20 acres of ‘sadness and hope’: Will historic Black neighborhood see new chapter?

The News&Observer

By Charlie Innis

February 25, 2021

From her front porch, Brenda Bradsher can see the chain-link fence separating Grant Street from 20 acres of weeds and crumbling cement.

She wants to see the land razed to the ground, and in its place, new houses, a grocery store and a community center. On sunny days she walks laps in the parking lot of a nearby church, but the 75-year-old said she’d prefer to do her exercise in a swimming pool.

“Some (place) we can go walk to, see friends, sit down and play bingo,” said Bradsher, who’s lived in a part of Durham’s Southside known as Hayti her whole life. “Do a lot of stuff that we can’t do now because we don’t have anywhere to go to do it.”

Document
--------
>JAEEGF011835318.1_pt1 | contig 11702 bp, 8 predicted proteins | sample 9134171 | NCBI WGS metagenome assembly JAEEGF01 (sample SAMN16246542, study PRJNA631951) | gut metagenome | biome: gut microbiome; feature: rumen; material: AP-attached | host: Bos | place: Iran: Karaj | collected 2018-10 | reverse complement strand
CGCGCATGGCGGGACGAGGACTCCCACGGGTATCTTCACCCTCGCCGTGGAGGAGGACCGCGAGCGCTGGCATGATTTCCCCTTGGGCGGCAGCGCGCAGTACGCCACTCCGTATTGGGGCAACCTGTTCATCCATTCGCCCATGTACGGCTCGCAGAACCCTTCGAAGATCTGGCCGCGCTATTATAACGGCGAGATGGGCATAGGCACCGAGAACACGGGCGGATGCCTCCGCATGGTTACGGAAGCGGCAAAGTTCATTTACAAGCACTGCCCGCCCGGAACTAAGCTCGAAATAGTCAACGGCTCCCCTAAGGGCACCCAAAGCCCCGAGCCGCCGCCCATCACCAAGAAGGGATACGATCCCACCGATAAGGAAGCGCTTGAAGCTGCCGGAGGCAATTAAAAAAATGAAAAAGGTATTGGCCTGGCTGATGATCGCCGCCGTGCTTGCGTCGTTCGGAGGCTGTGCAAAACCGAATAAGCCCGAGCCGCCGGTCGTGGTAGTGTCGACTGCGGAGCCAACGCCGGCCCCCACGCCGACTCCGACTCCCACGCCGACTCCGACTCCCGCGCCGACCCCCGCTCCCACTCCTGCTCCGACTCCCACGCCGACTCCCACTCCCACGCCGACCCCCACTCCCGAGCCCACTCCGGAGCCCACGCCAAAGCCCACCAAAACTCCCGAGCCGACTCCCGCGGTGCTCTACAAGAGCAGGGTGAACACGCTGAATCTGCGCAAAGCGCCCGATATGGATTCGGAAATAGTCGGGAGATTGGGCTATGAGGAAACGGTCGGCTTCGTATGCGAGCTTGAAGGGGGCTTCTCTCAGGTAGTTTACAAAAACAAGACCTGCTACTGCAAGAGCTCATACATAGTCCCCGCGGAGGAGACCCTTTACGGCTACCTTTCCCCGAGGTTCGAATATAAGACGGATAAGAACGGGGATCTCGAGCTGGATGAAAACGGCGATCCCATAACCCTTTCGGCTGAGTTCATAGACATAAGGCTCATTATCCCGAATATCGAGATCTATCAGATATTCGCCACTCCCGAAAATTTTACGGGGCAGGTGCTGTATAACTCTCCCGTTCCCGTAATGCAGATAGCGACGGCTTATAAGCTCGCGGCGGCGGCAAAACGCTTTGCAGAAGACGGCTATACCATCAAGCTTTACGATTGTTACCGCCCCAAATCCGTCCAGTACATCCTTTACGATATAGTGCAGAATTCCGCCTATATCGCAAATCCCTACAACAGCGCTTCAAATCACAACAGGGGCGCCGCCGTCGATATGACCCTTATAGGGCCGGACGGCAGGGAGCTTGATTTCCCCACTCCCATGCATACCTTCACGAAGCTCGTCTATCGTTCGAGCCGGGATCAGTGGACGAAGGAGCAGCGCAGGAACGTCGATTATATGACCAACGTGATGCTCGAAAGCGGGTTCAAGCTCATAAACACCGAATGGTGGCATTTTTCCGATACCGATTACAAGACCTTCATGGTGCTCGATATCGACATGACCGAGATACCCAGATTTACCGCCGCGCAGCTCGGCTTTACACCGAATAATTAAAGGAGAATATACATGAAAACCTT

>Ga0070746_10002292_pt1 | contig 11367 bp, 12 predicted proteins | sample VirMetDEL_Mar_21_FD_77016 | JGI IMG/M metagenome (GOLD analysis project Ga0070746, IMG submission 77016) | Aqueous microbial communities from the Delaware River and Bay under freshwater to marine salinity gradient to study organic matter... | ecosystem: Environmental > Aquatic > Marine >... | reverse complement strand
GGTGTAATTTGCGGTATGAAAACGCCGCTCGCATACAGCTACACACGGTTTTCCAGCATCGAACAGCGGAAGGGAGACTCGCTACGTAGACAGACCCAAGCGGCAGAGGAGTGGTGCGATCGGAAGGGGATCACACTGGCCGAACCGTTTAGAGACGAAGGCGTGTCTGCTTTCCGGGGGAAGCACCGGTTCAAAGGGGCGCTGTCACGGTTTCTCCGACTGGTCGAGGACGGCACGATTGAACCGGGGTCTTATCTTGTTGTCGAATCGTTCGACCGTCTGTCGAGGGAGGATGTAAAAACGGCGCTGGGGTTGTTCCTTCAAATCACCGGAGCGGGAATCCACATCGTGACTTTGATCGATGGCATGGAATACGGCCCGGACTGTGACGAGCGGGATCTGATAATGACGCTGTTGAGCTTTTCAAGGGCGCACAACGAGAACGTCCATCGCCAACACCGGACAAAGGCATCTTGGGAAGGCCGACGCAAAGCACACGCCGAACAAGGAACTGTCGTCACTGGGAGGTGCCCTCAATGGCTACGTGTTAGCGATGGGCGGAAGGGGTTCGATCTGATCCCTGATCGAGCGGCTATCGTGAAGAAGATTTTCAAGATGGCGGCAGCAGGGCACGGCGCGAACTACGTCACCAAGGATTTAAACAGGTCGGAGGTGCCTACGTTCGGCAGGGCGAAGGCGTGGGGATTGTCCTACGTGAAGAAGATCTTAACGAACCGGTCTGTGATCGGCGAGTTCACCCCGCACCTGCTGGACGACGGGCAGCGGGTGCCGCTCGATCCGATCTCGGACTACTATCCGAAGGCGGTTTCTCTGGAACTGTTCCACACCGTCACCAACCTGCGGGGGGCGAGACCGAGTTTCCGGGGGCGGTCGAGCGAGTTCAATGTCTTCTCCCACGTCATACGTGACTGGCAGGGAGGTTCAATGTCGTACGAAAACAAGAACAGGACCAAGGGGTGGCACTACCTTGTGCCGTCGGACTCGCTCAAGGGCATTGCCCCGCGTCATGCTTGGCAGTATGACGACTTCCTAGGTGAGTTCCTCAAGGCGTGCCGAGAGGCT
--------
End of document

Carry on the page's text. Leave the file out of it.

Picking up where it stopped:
The vacant land by her home, often called “Fayette Place,” is the former site of the Fayetteville Street public housing complex. Since its construction in 1967, it has been sold to developers, demolished, bought back by the Durham Housing Authority, and earmarked for housing projects that never came to fruition. The property has remained bare since at least 2009.

But it is now the focus of a new kind of redevelopment project, one that could involve Hayti residents in the planning process.

Henry McKoy, a professor and director of entrepreneurship at the N.C. Central University School of Business, is applying for a $20 million grant with the Kellogg Foundation to invest in a broader “Hayti Reborn” effort.